As a young pastor in a new church assignment I was in a dilemma – how to deal with my wounded pride? Do I accept the (what I thought) unfair criticism or set the guy straight?
Riding in the car with one of my church elders, the conversation turned to church work. Being only slightly older than I, we had become friends, and in the course of our dialogue he reiterated the positive aspects of my ministry: the needed changes taking place, good preaching, meaningful visitation and generally a smooth running church. Then he added, “You and I are friends. May I share the one thing we’re struggling with?” Obviously only one answer is correct, so he proceeded tactfully, “We struggle with your lack of communication.” Silence!
My first impulse was to retaliate but fortunately asked instead, “What do you mean? Tell me more.” He did. I listened. And at the end of my tenure he assured me the church saw growth in my communication skills.
Communication experts tell us our tone of voice communicates 38 percent of what we mean and body language communicates 55 percent while our words really convey only 7 percent. Contrary to what we might think, 93 percent of our communication is subconscious. How important it is then that all three avenues harmonize; otherwise we send mixed messages!
I discovered later there are five levels of communication; each more intimate than the one before. As we build relationships with others, whether spousal and family, friends and community, or even with God, each level has its function. To skip a level as one builds relationships not only feels awkward, but may actually become a communication blocker. Depending how deep you want your relationship to be, communication can be maintained at any one of the levels.
The basic level is “chit chat.” Chit-chat is non-threatening, usually consisting of idle chatter. Commenting on the weather, sports or any other irrelevant topic are typical examples of chit-chat. Yet it’s important. The message is clear – I’m open to being friendly.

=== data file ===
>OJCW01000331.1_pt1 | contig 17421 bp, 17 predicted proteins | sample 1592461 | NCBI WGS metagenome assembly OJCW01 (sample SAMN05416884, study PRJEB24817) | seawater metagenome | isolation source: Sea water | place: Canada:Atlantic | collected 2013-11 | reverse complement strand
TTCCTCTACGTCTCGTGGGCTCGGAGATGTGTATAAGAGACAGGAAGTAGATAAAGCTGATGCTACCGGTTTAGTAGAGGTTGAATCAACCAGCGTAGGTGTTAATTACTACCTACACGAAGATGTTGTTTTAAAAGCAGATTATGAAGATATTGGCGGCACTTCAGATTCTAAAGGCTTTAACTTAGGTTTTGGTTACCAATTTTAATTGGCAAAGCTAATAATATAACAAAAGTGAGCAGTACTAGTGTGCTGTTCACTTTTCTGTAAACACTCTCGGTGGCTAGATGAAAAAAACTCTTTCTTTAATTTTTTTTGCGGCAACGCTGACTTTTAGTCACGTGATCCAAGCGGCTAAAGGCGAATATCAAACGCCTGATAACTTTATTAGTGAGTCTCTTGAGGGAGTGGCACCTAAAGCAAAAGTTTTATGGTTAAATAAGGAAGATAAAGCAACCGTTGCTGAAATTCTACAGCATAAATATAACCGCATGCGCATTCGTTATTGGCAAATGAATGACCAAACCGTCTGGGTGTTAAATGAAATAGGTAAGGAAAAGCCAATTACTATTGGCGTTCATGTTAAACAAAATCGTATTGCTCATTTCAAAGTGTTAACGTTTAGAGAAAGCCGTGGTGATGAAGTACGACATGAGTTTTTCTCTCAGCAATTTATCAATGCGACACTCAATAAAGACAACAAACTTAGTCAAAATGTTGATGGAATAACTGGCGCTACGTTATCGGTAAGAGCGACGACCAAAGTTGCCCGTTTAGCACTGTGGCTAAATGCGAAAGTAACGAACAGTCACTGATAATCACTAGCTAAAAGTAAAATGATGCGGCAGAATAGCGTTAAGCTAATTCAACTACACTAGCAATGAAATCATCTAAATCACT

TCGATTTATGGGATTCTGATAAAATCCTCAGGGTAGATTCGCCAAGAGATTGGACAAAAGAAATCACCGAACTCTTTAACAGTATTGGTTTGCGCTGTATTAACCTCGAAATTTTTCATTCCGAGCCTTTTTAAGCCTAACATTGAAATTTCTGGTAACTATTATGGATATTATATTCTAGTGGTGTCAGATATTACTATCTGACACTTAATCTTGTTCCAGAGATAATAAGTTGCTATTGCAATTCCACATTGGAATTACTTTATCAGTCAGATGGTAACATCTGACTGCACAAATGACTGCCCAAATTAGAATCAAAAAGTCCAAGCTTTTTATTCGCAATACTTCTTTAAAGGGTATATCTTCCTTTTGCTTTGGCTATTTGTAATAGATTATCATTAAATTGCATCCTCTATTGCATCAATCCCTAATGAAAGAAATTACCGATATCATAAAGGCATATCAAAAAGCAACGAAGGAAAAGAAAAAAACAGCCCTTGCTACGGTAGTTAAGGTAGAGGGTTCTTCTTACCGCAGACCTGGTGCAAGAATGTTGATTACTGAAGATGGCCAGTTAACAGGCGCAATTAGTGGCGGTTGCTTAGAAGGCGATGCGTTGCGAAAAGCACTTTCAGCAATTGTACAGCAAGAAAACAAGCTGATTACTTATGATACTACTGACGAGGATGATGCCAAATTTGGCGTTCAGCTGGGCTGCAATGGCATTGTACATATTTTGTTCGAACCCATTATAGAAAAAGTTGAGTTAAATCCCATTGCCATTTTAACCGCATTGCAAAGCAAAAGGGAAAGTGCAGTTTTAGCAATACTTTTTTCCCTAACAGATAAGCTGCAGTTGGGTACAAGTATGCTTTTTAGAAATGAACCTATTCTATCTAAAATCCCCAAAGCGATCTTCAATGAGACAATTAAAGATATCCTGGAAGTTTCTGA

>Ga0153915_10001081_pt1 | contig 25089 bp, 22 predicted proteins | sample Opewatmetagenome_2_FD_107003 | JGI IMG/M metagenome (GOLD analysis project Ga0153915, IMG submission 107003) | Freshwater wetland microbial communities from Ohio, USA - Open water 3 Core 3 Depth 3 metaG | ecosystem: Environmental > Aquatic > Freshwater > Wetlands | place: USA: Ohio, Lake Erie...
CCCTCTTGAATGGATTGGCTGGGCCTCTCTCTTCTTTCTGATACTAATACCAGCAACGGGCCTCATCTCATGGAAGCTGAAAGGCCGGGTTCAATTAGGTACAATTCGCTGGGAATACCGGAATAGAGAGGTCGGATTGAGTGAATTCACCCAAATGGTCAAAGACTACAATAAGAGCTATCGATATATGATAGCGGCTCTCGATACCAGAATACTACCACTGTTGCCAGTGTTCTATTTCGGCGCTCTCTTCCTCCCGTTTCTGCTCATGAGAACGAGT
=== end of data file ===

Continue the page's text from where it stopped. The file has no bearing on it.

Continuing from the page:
The next level is facts. Communicating at the facts level is also relatively safe and non-threatening since facts can be proven and are indisputable. Telling someone I was in Florida in February is a fact that can be proven. Citing accurate meaningful facts is valuable in that it builds credibility and trust.
Opinions or Judgments
Moving beyond the facts level, we come to the “opinions or judgments” level. At this level we become more vulnerable since we express opinions which possibly can be challenged and argued, depending on individual experiences. In some instances, opinions are built on logic, using facts to back the rational. Each morning during my walk I hear crows noisily congregate in the neighbour’s spruce trees. In my opinion, crows are noisy dumb birds especially in the early morning (wouldn’t you agree?). Opinions may also be based on personal preferences, tastes, likes or dislikes. I may express how a piece of classical music moved me to tears, only to discover my friend was bored to tears. Expressing opinions reveals personality and the uniqueness of each individual, and can become the spice of conversations.
The fourth level, feelings, is opening the heart to the other, and this makes one exceptionally vulnerable. The trust factor is on the line and true human friendship is built – or destroyed. As a friend reveals his/her inner soul and that revelation is kept intact, faith grows and hurts heal. Conversely, betray confidence and the relationship is dashed – probably forever. Conversations may continue, but usually only at one of the lower safer levels.
The fifth and final level is known as “open communication,” usually reserved for the heart-to-heart conversation with God and God alone. Into this level, no human has the right to intrude. Here the deepest secrets and desires are disclosed. Sins can and should be freely confessed as the soul wrestles with God. Engaging in such openness is two-way communication, both expressing and listening with the heart.
As my “elder” friend spoke, I’m thankful I listened. His message was clear. Body language, tone of voice and words all conveyed the same message. And in the end I was blessed. If such communication takes place among humans, how much more with God! Guaranteed, we’ll always come away refreshed, encouraged and invigorated. Jesus is our best Friend. He will never betray us, but will always forgive and grant us peace.